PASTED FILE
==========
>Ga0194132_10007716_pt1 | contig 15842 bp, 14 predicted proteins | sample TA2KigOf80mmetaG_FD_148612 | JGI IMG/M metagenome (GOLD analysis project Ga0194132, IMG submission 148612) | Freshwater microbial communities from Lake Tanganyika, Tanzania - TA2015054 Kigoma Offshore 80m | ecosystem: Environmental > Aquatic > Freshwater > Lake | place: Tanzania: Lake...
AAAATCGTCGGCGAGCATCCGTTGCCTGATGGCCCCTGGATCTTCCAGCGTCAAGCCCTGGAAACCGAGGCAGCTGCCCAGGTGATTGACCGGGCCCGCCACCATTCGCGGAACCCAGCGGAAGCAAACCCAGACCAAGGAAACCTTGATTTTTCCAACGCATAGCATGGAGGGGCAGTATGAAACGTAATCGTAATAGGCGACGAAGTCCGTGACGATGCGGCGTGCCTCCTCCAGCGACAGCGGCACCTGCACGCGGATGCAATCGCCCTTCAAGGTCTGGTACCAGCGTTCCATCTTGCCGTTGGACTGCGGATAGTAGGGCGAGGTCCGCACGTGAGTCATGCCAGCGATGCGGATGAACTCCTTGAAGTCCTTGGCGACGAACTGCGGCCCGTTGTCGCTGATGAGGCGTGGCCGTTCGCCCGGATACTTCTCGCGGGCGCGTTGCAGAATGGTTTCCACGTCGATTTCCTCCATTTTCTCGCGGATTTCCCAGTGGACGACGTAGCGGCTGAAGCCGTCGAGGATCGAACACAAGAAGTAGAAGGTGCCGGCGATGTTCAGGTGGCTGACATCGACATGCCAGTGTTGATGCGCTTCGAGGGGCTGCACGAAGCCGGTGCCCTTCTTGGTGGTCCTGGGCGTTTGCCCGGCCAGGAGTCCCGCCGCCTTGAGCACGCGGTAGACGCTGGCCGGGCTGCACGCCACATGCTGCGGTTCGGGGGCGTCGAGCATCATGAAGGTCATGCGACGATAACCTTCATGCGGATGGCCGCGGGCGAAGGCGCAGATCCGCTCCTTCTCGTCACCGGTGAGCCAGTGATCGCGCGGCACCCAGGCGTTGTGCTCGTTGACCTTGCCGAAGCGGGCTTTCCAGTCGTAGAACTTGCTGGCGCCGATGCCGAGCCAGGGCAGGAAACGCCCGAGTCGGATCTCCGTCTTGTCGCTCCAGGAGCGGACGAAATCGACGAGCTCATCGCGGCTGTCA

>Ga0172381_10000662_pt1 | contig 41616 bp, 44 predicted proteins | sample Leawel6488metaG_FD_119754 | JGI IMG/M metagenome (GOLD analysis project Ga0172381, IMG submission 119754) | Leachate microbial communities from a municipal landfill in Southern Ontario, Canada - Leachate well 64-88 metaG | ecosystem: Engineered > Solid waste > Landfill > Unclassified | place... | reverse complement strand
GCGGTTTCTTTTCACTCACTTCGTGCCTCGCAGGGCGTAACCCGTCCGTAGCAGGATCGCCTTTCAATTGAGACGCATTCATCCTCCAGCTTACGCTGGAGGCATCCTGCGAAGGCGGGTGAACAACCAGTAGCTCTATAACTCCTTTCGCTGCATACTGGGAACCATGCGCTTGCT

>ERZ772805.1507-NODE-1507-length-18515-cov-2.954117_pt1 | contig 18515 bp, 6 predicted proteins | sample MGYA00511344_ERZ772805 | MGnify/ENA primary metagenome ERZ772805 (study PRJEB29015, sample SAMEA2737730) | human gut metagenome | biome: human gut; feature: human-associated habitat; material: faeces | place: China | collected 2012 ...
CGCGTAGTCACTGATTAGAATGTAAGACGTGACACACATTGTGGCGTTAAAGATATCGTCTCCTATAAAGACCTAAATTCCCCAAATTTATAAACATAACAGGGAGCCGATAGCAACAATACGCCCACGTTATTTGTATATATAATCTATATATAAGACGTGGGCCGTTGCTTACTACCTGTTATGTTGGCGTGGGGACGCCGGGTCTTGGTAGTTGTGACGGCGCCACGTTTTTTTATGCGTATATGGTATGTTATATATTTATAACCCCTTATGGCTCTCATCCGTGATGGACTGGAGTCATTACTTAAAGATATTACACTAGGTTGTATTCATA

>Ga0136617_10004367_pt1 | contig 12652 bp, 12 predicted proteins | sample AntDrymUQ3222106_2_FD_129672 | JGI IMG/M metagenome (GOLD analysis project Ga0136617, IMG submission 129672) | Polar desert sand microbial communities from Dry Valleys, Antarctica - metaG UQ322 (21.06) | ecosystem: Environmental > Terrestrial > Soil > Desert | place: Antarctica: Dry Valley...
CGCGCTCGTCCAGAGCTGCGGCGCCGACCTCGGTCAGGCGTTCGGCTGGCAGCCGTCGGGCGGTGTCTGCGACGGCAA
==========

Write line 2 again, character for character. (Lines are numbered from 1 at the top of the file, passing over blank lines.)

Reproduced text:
AAAATCGTCGGCGAGCATCCGTTGCCTGATGGCCCCTGGATCTTCCAGCGTCAAGCCCTGGAAACCGAGGCAGCTGCCCAGGTGATTGACCGGGCCCGCCACCATTCGCGGAACCCAGCGGAAGCAAACCCAGACCAAGGAAACCTTGATTTTTCCAACGCATAGCATGGAGGGGCAGTATGAAACGTAATCGTAATAGGCGACGAAGTCCGTGACGATGCGGCGTGCCTCCTCCAGCGACAGCGGCACCTGCACGCGGATGCAATCGCCCTTCAAGGTCTGGTACCAGCGTTCCATCTTGCCGTTGGACTGCGGATAGTAGGGCGAGGTCCGCACGTGAGTCATGCCAGCGATGCGGATGAACTCCTTGAAGTCCTTGGCGACGAACTGCGGCCCGTTGTCGCTGATGAGGCGTGGCCGTTCGCCCGGATACTTCTCGCGGGCGCGTTGCAGAATGGTTTCCACGTCGATTTCCTCCATTTTCTCGCGGATTTCCCAGTGGACGACGTAGCGGCTGAAGCCGTCGAGGATCGAACACAAGAAGTAGAAGGTGCCGGCGATGTTCAGGTGGCTGACATCGACATGCCAGTGTTGATGCGCTTCGAGGGGCTGCACGAAGCCGGTGCCCTTCTTGGTGGTCCTGGGCGTTTGCCCGGCCAGGAGTCCCGCCGCCTTGAGCACGCGGTAGACGCTGGCCGGGCTGCACGCCACATGCTGCGGTTCGGGGGCGTCGAGCATCATGAAGGTCATGCGACGATAACCTTCATGCGGATGGCCGCGGGCGAAGGCGCAGATCCGCTCCTTCTCGTCACCGGTGAGCCAGTGATCGCGCGGCACCCAGGCGTTGTGCTCGTTGACCTTGCCGAAGCGGGCTTTCCAGTCGTAGAACTTGCTGGCGCCGATGCCGAGCCAGGGCAGGAAACGCCCGAGTCGGATCTCCGTCTTGTCGCTCCAGGAGCGGACGAAATCGACGAGCTCATCGCGGCTGTCA